701 F2d 703 National Labor Relations Board v. Katz

701 F.2d 703

112 L.R.R.M. (BNA) 3024, 31 Fair Empl.Prac.Cas. 319,
31 Empl. Prac. Dec. P 33,495, 96 Lab.Cas. P 14,108

Paul KATZ and Sylvia Katz, d/b/a Triplex Manufacturing
Company, Respondent.

No. 81-1635.

United States Court of Appeals,
Seventh Circuit.

Argued Sept. 30, 1982.
Decided March 7, 1983.

Michael Messitte, Elliott Moore, N.L.R.B., Washington, D.C., for petitioner.

Arthur B. Muchin, Dorfman, Cohen, Laner & Muchin, Ltd., Chicago, Ill., for respondent.

Before PELL and WOOD, Circuit Judges, and HILL, Senior District Judge.*

PELL, Circuit Judge.

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The National Labor Relations Board (NLRB or Board) petitions for enforcement of its order requiring Paul Katz and Sylvia Katz d/b/a Triplex Manufacturing Company (Company) to bargain with District 8, International Association of Machinists and Aerospace Workers, AFL-CIO (Union) upon request.


The primary issue raised by the Company is whether its allegations of preelection misconduct raised a prima facie case for overturning the election. If so, the Company urges, the Acting Regional Director erred in failing to conduct further investigation into the Company's charges that the Union interjected religious, ethnic, and racial slurs into the preelection atmosphere and threatened employees with job loss and violence unless they voted for the Union.1



The Union filed a representation petition on August 22, 1979. A representation election was held on October 17th of that year. The unit was comprised of shipping, receiving, production, and maintenance employees of the Company. Sixteen employees voted for the Union; fifteen voted against. On October 23, 1979, the Company filed objections to the Union's preelection conduct.2 In response to a request from the Acting Regional Director, the Company submitted a list of the names of all witnesses together with a brief summary of the testimony of each. Seven signed affidavits were submitted. The Company informed the Regional Office that the witnesses would be made available upon request by the Regional Director.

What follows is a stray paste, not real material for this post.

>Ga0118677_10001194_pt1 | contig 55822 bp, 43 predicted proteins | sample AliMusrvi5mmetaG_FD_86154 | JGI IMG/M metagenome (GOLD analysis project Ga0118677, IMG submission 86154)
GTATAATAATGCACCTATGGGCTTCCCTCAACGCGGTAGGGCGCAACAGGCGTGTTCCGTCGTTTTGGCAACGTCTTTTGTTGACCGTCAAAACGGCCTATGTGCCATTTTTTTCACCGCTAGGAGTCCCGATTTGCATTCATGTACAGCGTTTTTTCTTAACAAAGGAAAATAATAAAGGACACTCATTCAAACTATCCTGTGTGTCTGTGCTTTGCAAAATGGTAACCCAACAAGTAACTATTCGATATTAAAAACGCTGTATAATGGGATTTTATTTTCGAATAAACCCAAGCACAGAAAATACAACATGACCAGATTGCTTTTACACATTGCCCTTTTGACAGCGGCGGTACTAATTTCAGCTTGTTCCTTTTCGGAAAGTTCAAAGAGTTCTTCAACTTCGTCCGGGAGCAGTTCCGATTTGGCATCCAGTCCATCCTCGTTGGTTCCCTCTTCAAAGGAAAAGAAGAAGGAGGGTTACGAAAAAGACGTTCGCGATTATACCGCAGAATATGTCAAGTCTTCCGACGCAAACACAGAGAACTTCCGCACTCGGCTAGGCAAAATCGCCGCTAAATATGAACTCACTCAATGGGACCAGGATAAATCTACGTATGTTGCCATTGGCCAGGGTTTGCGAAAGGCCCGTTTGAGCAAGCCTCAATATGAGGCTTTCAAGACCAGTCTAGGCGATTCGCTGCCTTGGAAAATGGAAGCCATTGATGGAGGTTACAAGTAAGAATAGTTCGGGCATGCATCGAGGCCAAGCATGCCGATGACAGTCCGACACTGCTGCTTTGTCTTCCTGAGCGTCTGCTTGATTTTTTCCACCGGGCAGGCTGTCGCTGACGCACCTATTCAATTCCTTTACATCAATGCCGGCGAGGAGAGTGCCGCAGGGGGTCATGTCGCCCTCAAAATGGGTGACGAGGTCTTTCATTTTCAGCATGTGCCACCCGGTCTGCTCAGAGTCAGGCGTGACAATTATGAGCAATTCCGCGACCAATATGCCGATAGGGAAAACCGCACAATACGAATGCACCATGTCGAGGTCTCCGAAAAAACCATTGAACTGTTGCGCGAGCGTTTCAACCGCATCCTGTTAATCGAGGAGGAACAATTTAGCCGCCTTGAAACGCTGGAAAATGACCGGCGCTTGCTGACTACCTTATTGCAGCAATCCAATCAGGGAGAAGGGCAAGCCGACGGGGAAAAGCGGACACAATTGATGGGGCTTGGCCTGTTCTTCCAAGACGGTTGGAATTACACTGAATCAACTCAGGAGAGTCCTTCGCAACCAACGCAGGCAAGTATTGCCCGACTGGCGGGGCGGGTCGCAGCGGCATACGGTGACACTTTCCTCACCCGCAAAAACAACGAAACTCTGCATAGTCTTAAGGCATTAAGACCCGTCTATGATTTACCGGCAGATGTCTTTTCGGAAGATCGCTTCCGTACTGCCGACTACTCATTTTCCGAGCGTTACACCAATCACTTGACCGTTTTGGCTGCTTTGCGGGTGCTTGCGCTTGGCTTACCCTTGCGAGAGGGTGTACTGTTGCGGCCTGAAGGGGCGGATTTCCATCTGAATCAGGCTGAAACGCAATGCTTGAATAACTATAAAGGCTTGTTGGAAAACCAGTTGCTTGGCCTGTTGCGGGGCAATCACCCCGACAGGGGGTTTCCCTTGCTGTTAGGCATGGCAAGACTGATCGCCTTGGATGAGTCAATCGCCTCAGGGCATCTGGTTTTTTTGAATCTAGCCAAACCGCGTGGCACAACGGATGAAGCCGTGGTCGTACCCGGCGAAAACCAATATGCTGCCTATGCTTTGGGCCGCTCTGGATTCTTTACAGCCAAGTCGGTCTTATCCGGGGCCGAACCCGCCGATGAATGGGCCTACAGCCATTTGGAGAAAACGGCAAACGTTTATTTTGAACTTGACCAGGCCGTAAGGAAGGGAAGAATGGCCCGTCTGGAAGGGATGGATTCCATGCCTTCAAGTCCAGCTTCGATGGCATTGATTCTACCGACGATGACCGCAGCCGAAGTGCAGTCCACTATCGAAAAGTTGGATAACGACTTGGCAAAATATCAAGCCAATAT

No one from the Regional Office made contact with the employees who had submitted affidavits. Two months after the objections were filed, the Acting Regional Director issued his "Report on Objections." Although the Acting Regional Director assumed the allegations in the affidavits to be true, his Report overruled the Company's objections and recommended certification of the Union as the exclusive bargaining representative of the unit employees.


On January 21, 1980, the Company filed exceptions to the Report with the NLRB. On April 7, 1980, the Board certified the Union and adopted the Acting Regional Director's finding and recommendations. Three days later, the Company notified the Union that it would seek court review of the Board's decision. The Company stated that it refused to negotiate with the Union.


Ten days later, the Union filed a complaint alleging that the Company's refusal to bargain violated sections 8(a)(5) and (1) of the National Labor Relations Act, 29 U.S.C. Secs. 158(a)(5) and (1) (NLRA or Act). On June 4, 1980, the General Counsel filed a motion for summary judgment before the Board. The Board issued a notice to show cause why that motion should not be granted. The Company cited the preelection conduct of the Union and the failure of the Acting Regional Director to investigate or hold a hearing regarding the Company's objections. On September 8, 1980, the Board issued its decision and order, finding that the issues raised by the Company could have been litigated in the prior representation proceeding. The Board found that the Company had not offered any new evidence or presented any other special reason that would require the Board to reexamine the decision made in the representation proceeding. The Board therefore granted the General Counsel's motion for summary judgment. It ordered the Company to cease and desist from interfering, restraining, or coercing employees in the exercise of their rights guaranteed by section 7 of the Act, 29 U.S.C. Sec. 157. The Board also ordered the Company to bargain with the Union upon request, to embody any understanding reached in a signed agreement, and to post the appropriate notice.II. MERITS